My wife and I have recently returned to re-watching one of our favorite TV shows ever, The Office. In a show filled with lovable and distinct characters, my favorite character will always and shall ever be Steve Carell’s Michael Scott. Ever the misunderstood superior, hapless father figure, and befuddled courtier of the ladies, the Regional Manager of the Scranton branch of Dunder Mifflin connected with assorted goofballs and half-wits, but with all people because of how he personified the brokenness and isolation of the modern person.
Dan Kwan and Daniel Scheinert’s indie breakout and Sundance-debuting movie, Swiss Army Man, tells a darker story of an even more broken man. It opens with main character Hank, played by Paul Dano, deserted on an island and ready to hang himself. When a corpse, played by Daniel Radcliffe, washes up on shore, Hank’s suicide is interrupted. The corpse begins “farting” as it decomposes on the shoreline. Hank quickly discovers he can ride this farting corpse, which he later dubs “Manny”, like a jet ski to safe, dry land. These are merely the first salvos of weirdness and dark humor to be fired in its 97-minute runtime.
And boy, does it get weird. I won’t tell you how it gets weird specifically, to avoid spoiling surprises along the way, but the movie dives deeper and deeper into a surreal dream as Hank begins to disclose his life to this dead person. The closer they get to returning home, the more Manny becomes an empty container into which Hank empties his fears, longings, and brokenness. Returning to Michael Scott, it reminds me of how Michael often used his workplace as a confessional echo chamber. For example, one particular episode where he confesses his loneliness by telling everyone he had no one to add to his cell phone’s “friends and family” plan.
Michael’s cell phone plan becomes an external emblem of Michael’s loneliness, a cell phone serves a similar purpose on Hank’s journey home. He leaves it off most of the time, fearing the battery will run out, but when it is turned on his home screen displays a picture of a girl in a yellow dress. He struggles to recall her name but begins to reconstruct memories, with the help of Manny, of his life with this girl. The nature of their relationship and the circumstances Hank left her in remain a mystery. Is she a girlfriend? Wife? How long has Hank been stranded before he made it back to land? Is the cell phone actually Manny’s? We’re left to wonder as the cellphone functions to develop these memories and surreal fantasy melds with Hank’s current reality in isolation from friends and family.
The movie would be a tough narrative to swallow if not for the comedic elements and the surprisingly charming relationship between a castaway and a dead body. Dano is immensely funny in a role where he does most of the talking, and I don’t recall him in a role being this funny since playing the monastic and stoic Dwayne in Little Miss Sunshine. As Hank, Dano becomes a teacher and father figure to the corpse, who knows nothing. He elucidates human existence and pop culture to Manny, all with an off-kilter earnestness and desperate intensity. Manny has become Hank’s final strand connecting him to life and Hank is doing everything he can to hang on, even though his grasp on reality is tenuous.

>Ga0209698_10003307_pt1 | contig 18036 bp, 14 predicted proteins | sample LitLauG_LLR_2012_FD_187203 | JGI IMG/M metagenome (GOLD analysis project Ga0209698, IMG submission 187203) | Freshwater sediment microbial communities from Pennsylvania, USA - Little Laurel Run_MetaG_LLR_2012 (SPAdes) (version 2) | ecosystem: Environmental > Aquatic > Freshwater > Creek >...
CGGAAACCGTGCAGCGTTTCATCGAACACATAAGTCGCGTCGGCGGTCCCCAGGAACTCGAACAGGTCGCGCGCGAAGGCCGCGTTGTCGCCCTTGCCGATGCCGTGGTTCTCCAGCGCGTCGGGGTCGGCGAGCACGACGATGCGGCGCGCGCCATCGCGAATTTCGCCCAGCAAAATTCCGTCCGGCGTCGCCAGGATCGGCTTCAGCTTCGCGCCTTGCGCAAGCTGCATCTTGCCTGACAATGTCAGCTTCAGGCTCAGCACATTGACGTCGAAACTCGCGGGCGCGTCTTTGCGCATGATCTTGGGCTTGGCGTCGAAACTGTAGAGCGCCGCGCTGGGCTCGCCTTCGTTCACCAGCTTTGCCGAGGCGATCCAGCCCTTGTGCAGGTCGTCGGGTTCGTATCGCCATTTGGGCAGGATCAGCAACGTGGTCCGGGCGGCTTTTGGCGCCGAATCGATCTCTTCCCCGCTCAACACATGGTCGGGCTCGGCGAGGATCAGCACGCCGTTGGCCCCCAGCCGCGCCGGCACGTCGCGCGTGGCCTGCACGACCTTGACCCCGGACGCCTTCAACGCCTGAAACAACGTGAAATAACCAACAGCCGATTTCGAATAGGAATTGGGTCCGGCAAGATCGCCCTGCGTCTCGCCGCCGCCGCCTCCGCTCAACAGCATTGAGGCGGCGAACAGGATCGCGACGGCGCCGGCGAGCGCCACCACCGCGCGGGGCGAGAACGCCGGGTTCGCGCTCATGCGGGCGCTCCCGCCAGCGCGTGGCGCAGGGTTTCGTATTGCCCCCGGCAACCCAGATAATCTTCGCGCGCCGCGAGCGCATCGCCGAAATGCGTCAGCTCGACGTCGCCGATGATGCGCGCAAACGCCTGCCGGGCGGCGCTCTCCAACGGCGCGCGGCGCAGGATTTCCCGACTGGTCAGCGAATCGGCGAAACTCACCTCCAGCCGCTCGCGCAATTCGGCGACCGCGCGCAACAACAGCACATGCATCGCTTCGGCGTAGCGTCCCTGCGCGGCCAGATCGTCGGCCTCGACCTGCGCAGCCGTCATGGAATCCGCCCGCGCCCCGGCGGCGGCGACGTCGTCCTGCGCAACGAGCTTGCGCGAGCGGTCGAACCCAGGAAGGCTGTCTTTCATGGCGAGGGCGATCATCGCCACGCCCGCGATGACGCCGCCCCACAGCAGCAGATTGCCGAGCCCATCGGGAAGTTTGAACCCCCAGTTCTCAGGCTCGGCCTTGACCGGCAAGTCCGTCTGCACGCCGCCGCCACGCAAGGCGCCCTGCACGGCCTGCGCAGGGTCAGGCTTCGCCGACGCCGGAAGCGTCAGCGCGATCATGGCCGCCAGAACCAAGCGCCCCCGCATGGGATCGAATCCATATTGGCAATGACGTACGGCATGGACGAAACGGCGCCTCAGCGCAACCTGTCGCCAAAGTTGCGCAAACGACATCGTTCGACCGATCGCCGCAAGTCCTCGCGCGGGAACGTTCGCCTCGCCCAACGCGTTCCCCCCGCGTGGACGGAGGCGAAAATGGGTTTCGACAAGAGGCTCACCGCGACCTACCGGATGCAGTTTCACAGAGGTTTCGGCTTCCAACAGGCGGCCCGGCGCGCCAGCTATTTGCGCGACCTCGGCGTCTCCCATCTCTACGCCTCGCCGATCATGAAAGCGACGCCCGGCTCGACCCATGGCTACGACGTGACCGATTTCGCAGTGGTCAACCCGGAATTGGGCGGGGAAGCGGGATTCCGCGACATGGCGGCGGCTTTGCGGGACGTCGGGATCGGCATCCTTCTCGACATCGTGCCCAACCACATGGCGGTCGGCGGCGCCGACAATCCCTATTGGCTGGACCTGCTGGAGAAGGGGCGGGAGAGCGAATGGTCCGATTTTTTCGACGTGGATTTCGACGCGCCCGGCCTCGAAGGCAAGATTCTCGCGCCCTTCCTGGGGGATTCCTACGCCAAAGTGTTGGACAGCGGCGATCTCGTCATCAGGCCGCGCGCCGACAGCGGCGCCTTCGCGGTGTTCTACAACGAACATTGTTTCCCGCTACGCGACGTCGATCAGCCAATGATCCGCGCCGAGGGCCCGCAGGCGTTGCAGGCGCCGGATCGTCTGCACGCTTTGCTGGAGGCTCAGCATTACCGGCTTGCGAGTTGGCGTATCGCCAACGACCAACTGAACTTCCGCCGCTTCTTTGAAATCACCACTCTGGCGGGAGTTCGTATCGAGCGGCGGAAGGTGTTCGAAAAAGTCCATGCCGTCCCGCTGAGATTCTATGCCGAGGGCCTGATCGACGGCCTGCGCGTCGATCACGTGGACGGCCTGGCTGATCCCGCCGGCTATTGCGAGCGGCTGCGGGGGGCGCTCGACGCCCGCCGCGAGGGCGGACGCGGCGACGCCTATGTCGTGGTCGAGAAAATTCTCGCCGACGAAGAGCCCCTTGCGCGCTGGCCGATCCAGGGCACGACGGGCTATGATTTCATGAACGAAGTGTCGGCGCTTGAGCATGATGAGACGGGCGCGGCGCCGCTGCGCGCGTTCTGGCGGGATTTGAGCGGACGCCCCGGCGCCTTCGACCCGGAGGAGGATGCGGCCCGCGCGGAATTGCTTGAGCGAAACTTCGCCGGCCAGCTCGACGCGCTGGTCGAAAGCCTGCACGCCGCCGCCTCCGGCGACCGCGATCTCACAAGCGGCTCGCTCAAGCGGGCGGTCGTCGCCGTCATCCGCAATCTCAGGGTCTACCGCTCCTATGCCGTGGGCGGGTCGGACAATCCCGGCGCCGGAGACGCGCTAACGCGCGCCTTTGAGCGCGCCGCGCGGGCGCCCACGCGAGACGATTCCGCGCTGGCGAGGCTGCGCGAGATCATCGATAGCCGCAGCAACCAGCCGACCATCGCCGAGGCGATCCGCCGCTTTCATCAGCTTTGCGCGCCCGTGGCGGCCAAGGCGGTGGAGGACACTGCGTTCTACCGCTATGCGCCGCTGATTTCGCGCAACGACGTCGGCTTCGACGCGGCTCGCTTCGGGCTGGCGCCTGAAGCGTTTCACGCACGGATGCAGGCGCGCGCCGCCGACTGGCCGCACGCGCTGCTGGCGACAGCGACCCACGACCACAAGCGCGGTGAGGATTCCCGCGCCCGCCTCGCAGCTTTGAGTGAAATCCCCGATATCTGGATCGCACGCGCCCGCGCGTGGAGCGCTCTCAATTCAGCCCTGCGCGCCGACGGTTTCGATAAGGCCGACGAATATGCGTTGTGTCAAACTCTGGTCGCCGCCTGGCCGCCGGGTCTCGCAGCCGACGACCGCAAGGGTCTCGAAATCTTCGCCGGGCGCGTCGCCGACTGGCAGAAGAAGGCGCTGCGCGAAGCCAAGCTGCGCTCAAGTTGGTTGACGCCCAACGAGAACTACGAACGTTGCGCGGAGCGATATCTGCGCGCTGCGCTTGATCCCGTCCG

Manny is his last hope, his only companion, but most of all, he becomes Hank’s friend. It’s charming and original as the movie dives deep into the surreal, it also becomes a buddy comedy. What Hank truly seems to lack in life is a real friend, someone who actually cares for him and wants to be with him despite his odd personality. There were only a few outright guffaw-worthy jokes in the movie, but the clever dialogue as Hank reveals the world to a know-nothing cadaver is consistently clever and contains a handful of great lines.
However, Scheinert and Kwan’s story is mostly about this necessity for real, deep, persevering relationships in an age of shallow status updates and the superficial nature of the internet age. We’ve become so obsessed with knowing everything and everyone we have many relationships that are only surface level. Likewise, internet reality becomes a way to project a perceived or idealized identity to everyone else. The movie spends time reflecting on these things throughout the narrative. In fact, the ending seems to point to the movie being a very long commentary on how the internet has changed the way humans build and maintain relationships. While the ending is up for debate, this third-Fight Club, third-Castaway, third-buddy comedy is well worth your time for its humor, charm, and fart jokes.